Reciprocal Meat Conference Abstracts

Pork Loin Quality is Not Indicative of Fresh Belly or Fresh and Processed Ham Quality

Authors: A. C. Dilger (University of Illinois) , E. K. Arkfeld (University of Illinois) , K. B. Wilson (University of Illinois) , M. F. Overholt (University of Illinois) , B. N. Harsh (University of Illinois) , J. E. Lowell (University of Illinois) , E. K. Hogan (University of Illinois) , B. J. Klehm (University of Illinois) , B. M. Bohrer (University of Illinois) , D. A. Mohrhauser (Smithfield Foods) , D. A. King (USDA) , T. L. Wheeler (USDA) , S. D. Shackelford (USDA) , D. D. Boler (University of Illinois)

  • Pork Loin Quality is Not Indicative of Fresh Belly or Fresh and Processed Ham Quality

    Reciprocal Meat Conference Abstracts

    Pork Loin Quality is Not Indicative of Fresh Belly or Fresh and Processed Ham Quality

    Authors: , , , , , , , , , , , , ,

Abstract

ObjectivesA key challenge facing the pork industry is the lack of insight on the relationship of pork primal quality. It is uncertain whether pigs that produce high quality loins will also produce high quality hams and bellies. Thus, the objective of this study was to correlate fresh loin quality with fresh belly quality and fresh and processed ham quality.Materials and MethodsData were collected on 7,684 pigs (94.50 ± 9.39 kg hot carcass weight) that were housed in 8 different barns. Four barns of pigs (n = 4,290) were raised and slaughtered during the cold season and four barns of pigs (n = 3,394) were raised and slaughtered during the hot season. Within season, 2 barns of pigs were raised on farms focused on lean growth (n = 1,491 in the hot season, n = 2,136 in the cold season) and 2 barns of pigs were raised on farms focused on meat quality (n = 1,903 in the hot season, n = 2,154 in the cold season). A target of 100% of the pigs were evaluated for carcass composition, ham instrumental color, and subjective loin quality. Other loin and belly quality characteristics were evaluated on a target of 50% of the population, and 10% of pigs were targeted for slice shear force (SSF), ham weight, and processed ham characteristics. Temperature decline curves for the longissimus dorsi and semimembranosus were evaluated on 10% of the population. Pearson correlation coefficients between loin quality and other carcass quality and composition traits were computed using the CORR procedure of SAS (SAS Inst. Inc., Cary, NC).ResultsEquilibration of ambient temperature to longissimus dorsi temperature occurred at 15 h postmortem (P = 1.00), yet the semimembranosus had not equilibrated with ambient temperature (P < 0.0001) at 22 h postmortem. Boneless loin weight was correlated (P < 0.0001) with increased HCW (r = 0.723), belly weight (r = 0.476), 1 d ham weight (r = 0.706), and cooked ham weight (r = 0.648), but was not correlated with cooked ham yield (P = 0.68). Loin ultimate pH (24 h) correlated (P < 0.0001) with semimembranosus pH (r = 0.333), and percent moisture of the ham (r = 0.153). Loin L* correlated (P ≤ 0.01) with L* of the gluteus profundis (r = 0.154), gluteus medius (r = 0.329), semimembranosus (r = 0.312), and cured ham (r = 0.111). Loin SSF was correlated with belly flop score (r = -0.348; P < 0.0001), but not with ham bind strength (P = 0.94).ConclusionPrimal weights were correlated with other primal weights. However, correlations between loin quality and belly and fresh and processed ham quality were weak. Differences in chilling rates between the loin and ham may have contributed to weak relationships. Using loin quality to draw conclusions about fresh belly and fresh and processed ham quality may be misleading. This project was funded, in part, by The Pork Checkoff.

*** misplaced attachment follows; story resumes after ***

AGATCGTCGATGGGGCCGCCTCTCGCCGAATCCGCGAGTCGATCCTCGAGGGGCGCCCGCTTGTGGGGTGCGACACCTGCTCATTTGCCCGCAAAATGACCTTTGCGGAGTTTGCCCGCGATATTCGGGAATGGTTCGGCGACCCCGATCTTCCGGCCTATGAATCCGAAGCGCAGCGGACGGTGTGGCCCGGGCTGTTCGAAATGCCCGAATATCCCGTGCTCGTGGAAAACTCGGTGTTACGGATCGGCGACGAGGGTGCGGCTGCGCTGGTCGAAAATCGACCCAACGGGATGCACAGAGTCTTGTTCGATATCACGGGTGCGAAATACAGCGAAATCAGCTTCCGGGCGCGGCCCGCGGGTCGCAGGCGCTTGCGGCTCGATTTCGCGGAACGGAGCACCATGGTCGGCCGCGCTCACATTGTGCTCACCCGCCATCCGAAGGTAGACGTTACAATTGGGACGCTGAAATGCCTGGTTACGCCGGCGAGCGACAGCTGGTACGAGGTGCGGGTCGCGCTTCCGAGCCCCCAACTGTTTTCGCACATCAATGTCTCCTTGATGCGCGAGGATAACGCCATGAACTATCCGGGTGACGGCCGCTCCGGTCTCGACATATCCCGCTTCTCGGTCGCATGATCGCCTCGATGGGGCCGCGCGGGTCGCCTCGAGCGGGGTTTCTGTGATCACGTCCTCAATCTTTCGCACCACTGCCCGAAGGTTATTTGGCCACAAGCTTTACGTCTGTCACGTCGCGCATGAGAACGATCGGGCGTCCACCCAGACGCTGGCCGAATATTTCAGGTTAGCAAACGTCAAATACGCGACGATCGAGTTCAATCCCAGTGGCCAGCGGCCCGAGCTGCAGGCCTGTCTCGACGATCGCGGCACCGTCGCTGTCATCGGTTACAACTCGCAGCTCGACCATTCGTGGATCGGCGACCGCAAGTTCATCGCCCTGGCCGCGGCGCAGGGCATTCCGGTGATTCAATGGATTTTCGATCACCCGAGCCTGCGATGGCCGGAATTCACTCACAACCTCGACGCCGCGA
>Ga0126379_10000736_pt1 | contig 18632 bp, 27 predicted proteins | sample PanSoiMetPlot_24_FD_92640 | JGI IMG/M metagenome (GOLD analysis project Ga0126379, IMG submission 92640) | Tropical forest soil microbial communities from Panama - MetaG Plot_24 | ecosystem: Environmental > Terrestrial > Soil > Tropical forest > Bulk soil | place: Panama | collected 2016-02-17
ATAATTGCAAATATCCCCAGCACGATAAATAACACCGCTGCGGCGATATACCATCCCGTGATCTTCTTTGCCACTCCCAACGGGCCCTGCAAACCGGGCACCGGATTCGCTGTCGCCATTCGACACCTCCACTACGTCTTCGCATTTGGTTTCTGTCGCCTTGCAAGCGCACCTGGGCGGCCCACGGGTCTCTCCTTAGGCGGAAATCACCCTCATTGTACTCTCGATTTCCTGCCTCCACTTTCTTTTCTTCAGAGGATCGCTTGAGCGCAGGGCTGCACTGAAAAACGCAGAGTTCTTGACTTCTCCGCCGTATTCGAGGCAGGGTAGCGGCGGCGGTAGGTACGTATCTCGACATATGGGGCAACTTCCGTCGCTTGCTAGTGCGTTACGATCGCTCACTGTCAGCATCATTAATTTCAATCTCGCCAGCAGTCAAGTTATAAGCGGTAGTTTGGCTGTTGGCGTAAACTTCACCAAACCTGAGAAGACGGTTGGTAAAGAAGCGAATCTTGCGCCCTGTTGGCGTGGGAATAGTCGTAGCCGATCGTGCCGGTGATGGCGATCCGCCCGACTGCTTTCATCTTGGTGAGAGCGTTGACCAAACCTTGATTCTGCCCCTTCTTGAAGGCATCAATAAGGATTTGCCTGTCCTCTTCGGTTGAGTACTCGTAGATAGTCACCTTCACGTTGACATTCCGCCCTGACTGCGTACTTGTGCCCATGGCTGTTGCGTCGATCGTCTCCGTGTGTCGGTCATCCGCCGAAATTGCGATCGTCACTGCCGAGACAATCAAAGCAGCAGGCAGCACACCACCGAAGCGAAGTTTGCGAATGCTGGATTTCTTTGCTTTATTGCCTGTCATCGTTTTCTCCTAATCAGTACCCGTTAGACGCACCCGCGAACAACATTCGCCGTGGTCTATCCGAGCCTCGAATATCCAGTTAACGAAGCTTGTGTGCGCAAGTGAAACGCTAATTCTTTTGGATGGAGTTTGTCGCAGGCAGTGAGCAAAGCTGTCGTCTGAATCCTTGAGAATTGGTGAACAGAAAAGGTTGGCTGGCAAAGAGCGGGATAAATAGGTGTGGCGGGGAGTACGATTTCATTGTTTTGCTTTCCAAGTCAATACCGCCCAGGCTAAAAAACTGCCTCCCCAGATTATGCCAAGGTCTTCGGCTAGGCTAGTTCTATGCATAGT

Keywords: quality, correlation, pork

How to Cite:

Dilger, A. C. & Arkfeld, E. K. & Wilson, K. B. & Overholt, M. F. & Harsh, B. N. & Lowell, J. E. & Hogan, E. K. & Klehm, B. J. & Bohrer, B. M. & Mohrhauser, D. A. & King, D. A. & Wheeler, T. L. & Shackelford, S. D. & Boler, D. D., (2018) “Pork Loin Quality is Not Indicative of Fresh Belly or Fresh and Processed Ham Quality”, Meat and Muscle Biology 1(2). doi: https://doi.org/10.221751/rmc2016.065

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Published on
01 Sep 2018
Peer Reviewed